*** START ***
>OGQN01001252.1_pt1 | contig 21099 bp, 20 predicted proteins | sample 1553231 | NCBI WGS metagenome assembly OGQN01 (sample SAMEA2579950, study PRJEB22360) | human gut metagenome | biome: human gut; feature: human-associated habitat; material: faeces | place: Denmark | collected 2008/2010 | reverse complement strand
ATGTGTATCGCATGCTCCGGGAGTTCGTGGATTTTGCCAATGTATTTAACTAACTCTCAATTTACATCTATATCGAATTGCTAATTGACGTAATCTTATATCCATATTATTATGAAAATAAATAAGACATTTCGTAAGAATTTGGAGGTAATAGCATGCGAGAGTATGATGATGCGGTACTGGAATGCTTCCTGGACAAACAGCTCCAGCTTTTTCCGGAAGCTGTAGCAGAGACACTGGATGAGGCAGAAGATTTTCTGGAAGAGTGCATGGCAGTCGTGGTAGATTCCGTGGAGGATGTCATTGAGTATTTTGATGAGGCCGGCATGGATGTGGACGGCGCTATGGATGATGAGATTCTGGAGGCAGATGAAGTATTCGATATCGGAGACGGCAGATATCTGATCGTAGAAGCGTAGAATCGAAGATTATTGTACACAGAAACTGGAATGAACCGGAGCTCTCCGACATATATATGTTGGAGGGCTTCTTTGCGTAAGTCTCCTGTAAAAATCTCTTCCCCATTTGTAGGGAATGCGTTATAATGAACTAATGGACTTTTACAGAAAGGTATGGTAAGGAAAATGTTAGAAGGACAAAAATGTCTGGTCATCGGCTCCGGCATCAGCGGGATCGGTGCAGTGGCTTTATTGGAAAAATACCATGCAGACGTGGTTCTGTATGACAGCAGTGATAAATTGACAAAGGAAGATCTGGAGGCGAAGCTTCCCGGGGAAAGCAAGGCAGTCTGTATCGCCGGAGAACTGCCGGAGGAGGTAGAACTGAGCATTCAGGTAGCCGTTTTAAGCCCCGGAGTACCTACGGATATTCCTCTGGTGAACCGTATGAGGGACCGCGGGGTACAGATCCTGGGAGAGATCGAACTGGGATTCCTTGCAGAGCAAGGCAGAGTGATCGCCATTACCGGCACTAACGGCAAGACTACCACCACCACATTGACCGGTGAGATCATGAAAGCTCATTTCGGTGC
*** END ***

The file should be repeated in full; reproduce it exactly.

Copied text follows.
>OGQN01001252.1_pt1 | contig 21099 bp, 20 predicted proteins | sample 1553231 | NCBI WGS metagenome assembly OGQN01 (sample SAMEA2579950, study PRJEB22360) | human gut metagenome | biome: human gut; feature: human-associated habitat; material: faeces | place: Denmark | collected 2008/2010 | reverse complement strand
ATGTGTATCGCATGCTCCGGGAGTTCGTGGATTTTGCCAATGTATTTAACTAACTCTCAATTTACATCTATATCGAATTGCTAATTGACGTAATCTTATATCCATATTATTATGAAAATAAATAAGACATTTCGTAAGAATTTGGAGGTAATAGCATGCGAGAGTATGATGATGCGGTACTGGAATGCTTCCTGGACAAACAGCTCCAGCTTTTTCCGGAAGCTGTAGCAGAGACACTGGATGAGGCAGAAGATTTTCTGGAAGAGTGCATGGCAGTCGTGGTAGATTCCGTGGAGGATGTCATTGAGTATTTTGATGAGGCCGGCATGGATGTGGACGGCGCTATGGATGATGAGATTCTGGAGGCAGATGAAGTATTCGATATCGGAGACGGCAGATATCTGATCGTAGAAGCGTAGAATCGAAGATTATTGTACACAGAAACTGGAATGAACCGGAGCTCTCCGACATATATATGTTGGAGGGCTTCTTTGCGTAAGTCTCCTGTAAAAATCTCTTCCCCATTTGTAGGGAATGCGTTATAATGAACTAATGGACTTTTACAGAAAGGTATGGTAAGGAAAATGTTAGAAGGACAAAAATGTCTGGTCATCGGCTCCGGCATCAGCGGGATCGGTGCAGTGGCTTTATTGGAAAAATACCATGCAGACGTGGTTCTGTATGACAGCAGTGATAAATTGACAAAGGAAGATCTGGAGGCGAAGCTTCCCGGGGAAAGCAAGGCAGTCTGTATCGCCGGAGAACTGCCGGAGGAGGTAGAACTGAGCATTCAGGTAGCCGTTTTAAGCCCCGGAGTACCTACGGATATTCCTCTGGTGAACCGTATGAGGGACCGCGGGGTACAGATCCTGGGAGAGATCGAACTGGGATTCCTTGCAGAGCAAGGCAGAGTGATCGCCATTACCGGCACTAACGGCAAGACTACCACCACCACATTGACCGGTGAGATCATGAAAGCTCATTTCGGTGC